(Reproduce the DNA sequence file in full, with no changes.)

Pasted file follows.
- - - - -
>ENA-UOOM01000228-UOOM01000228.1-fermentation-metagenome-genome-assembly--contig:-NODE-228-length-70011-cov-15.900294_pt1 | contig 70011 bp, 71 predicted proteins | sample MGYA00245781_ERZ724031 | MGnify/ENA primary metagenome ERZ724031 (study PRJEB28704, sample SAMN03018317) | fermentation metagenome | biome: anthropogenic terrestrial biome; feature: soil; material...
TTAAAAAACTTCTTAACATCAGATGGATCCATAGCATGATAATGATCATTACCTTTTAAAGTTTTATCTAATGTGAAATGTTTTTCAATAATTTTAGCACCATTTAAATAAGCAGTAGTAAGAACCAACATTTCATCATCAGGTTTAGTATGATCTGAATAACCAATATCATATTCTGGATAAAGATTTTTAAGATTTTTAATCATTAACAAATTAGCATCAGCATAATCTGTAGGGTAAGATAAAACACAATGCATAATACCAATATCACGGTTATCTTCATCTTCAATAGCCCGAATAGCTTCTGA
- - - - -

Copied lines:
>ENA-UOOM01000228-UOOM01000228.1-fermentation-metagenome-genome-assembly--contig:-NODE-228-length-70011-cov-15.900294_pt1 | contig 70011 bp, 71 predicted proteins | sample MGYA00245781_ERZ724031 | MGnify/ENA primary metagenome ERZ724031 (study PRJEB28704, sample SAMN03018317) | fermentation metagenome | biome: anthropogenic terrestrial biome; feature: soil; material...
TTAAAAAACTTCTTAACATCAGATGGATCCATAGCATGATAATGATCATTACCTTTTAAAGTTTTATCTAATGTGAAATGTTTTTCAATAATTTTAGCACCATTTAAATAAGCAGTAGTAAGAACCAACATTTCATCATCAGGTTTAGTATGATCTGAATAACCAATATCATATTCTGGATAAAGATTTTTAAGATTTTTAATCATTAACAAATTAGCATCAGCATAATCTGTAGGGTAAGATAAAACACAATGCATAATACCAATATCACGGTTATCTTCATCTTCAATAGCCCGAATAGCTTCTGA